Nigerian military plane crash kills 12
Twelve Nigerian military personnel, mostly high-ranking officers, were killed in a plane crash on Sunday while six survived, the Presidency said in a statement.
President Olusegun Obasanjo rushed home early from an International Monetary Fund meeting in Singapore following the crash of an air force Dornier 228 aircraft that was conveying senior officers from the capital, Abuja, to a military meeting in south-eastern Cross River state.
Monday’s statement gave no details on the cause of the crash but said that Obasanjo had ordered an immediate investigation.
“Shocked and saddened, the president has ordered three days of national mourning for the officers, some of whom were in the top echelons of the Nigerian army,” the Presidency statement said.
Eight major generals, two brigadier generals, one lieutenant colonel and the pilot died in the crash.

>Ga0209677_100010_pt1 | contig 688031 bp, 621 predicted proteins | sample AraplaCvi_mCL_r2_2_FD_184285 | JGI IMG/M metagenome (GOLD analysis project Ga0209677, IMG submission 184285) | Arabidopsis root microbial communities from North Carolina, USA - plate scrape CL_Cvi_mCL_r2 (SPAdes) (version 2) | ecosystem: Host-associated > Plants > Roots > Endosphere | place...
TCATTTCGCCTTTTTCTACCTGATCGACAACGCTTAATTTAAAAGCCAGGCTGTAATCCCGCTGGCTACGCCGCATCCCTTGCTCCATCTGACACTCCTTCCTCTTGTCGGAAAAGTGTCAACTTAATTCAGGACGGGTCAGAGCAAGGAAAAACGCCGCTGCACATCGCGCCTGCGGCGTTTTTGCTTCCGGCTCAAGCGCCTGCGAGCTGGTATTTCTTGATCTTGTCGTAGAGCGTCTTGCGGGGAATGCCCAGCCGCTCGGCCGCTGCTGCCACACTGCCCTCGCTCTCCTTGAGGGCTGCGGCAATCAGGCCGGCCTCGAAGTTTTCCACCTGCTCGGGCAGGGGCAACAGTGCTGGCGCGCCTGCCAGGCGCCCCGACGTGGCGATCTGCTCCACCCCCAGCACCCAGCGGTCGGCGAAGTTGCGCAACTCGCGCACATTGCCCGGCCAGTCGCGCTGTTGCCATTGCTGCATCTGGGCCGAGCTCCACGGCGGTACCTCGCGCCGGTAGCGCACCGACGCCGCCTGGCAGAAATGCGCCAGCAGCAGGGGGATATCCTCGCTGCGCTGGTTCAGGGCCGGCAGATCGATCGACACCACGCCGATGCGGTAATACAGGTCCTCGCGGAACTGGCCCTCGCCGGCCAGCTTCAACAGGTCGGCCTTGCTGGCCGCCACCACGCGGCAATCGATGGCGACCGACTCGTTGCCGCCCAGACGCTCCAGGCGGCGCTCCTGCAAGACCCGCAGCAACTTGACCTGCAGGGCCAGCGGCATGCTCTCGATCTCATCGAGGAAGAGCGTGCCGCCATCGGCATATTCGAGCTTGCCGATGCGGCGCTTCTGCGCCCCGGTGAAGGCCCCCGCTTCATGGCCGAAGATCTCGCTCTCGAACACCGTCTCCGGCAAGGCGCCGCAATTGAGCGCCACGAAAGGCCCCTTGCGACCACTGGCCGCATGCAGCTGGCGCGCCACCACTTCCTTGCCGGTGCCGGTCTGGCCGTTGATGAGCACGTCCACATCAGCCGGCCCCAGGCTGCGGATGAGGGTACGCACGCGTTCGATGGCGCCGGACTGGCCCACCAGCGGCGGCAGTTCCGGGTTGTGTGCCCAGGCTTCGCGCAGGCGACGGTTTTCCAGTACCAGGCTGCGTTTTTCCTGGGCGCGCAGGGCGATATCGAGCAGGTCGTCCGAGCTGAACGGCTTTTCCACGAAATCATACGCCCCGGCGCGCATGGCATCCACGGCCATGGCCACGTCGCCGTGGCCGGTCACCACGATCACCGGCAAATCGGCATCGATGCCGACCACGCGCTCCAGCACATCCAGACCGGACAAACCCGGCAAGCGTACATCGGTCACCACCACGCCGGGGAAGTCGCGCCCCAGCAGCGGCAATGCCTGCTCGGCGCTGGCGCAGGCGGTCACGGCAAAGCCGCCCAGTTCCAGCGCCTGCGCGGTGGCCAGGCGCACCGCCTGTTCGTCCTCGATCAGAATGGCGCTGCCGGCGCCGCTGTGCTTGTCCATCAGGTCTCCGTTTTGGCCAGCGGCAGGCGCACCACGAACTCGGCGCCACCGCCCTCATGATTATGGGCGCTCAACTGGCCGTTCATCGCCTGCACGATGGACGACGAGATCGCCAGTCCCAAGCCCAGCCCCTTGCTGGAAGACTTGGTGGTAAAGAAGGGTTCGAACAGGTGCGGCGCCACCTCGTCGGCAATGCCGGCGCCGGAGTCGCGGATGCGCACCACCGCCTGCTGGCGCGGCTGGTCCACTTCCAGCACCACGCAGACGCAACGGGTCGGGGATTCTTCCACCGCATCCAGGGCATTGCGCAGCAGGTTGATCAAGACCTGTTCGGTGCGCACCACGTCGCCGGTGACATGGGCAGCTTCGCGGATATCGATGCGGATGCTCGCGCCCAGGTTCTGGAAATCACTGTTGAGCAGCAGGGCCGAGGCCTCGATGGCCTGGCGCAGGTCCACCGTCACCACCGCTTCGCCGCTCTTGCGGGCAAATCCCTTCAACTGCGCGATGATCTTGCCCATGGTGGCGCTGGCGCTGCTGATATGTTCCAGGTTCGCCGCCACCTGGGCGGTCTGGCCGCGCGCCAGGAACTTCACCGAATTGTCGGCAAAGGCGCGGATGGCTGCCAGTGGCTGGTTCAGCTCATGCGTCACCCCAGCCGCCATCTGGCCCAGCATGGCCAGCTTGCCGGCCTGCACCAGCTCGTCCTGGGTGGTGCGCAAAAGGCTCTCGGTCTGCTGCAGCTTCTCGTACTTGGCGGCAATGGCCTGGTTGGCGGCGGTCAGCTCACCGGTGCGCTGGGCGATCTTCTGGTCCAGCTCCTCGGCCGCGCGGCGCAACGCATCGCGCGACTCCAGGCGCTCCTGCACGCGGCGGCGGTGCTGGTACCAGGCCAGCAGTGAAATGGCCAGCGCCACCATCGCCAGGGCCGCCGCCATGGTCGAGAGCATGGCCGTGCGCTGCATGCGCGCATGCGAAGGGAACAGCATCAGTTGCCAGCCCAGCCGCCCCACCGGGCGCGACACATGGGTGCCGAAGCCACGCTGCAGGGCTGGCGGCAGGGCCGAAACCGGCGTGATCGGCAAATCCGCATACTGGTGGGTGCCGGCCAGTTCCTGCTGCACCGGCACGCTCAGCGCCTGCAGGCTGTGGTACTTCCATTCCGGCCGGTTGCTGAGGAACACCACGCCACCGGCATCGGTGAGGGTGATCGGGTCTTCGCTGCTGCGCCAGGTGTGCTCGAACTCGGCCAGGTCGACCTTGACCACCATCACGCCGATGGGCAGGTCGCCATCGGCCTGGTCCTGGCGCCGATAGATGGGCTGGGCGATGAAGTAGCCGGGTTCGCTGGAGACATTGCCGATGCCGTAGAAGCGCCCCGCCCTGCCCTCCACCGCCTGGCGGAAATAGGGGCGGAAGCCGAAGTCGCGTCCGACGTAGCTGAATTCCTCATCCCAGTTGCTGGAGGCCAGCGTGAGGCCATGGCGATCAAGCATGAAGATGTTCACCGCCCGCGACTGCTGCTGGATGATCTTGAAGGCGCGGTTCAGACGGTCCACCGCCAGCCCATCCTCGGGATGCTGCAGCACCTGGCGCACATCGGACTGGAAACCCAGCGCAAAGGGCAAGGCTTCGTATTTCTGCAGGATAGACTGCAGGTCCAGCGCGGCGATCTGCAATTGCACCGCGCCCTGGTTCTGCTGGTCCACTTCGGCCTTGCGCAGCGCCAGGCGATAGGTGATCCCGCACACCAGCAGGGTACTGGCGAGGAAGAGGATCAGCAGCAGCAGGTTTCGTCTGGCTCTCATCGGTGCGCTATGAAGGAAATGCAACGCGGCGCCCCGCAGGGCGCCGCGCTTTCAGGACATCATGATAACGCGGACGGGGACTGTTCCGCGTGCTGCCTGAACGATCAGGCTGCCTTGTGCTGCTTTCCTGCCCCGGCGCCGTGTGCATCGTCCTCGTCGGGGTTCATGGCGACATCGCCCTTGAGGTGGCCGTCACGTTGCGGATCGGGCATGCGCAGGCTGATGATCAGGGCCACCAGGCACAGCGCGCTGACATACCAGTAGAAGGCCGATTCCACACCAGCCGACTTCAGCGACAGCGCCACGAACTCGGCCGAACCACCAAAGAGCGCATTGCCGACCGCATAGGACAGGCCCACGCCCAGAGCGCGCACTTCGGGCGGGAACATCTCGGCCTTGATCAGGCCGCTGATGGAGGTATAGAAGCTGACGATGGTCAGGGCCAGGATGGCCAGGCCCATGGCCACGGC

The wreck was located in Benue state, 18 nautical miles from its destination, the Obudu Cattle Ranch hotel and conference centre in Cross River.
Obasanjo described the crash as a “monumental national tragedy” and ordered that all flags should fly at half-mast for three days. He also said a national arts festival that was due to open on Monday in the southern state of Bayelsa should be cancelled.
The Nigerian army, which ruled the country almost continuously for three decades until 1999, remains an important player in politics and society.
In a country whose unity is under constant strain from ethnic, religious and regional rivalries, the armed forces are often described as the only truly national institution.
Military air disasters have been relatively frequent in Nigeria over the past two decades. Newspapers on Monday published lists of crashes, including one in 1992 that killed 163 military personnel, practically wiping out an entire generation of officers.
Nigeria’s civil aviation has also suffered a series of disasters. Two passenger aircraft crashed within seven weeks of each other in late 2005, killing a total of 223 people.—Reuters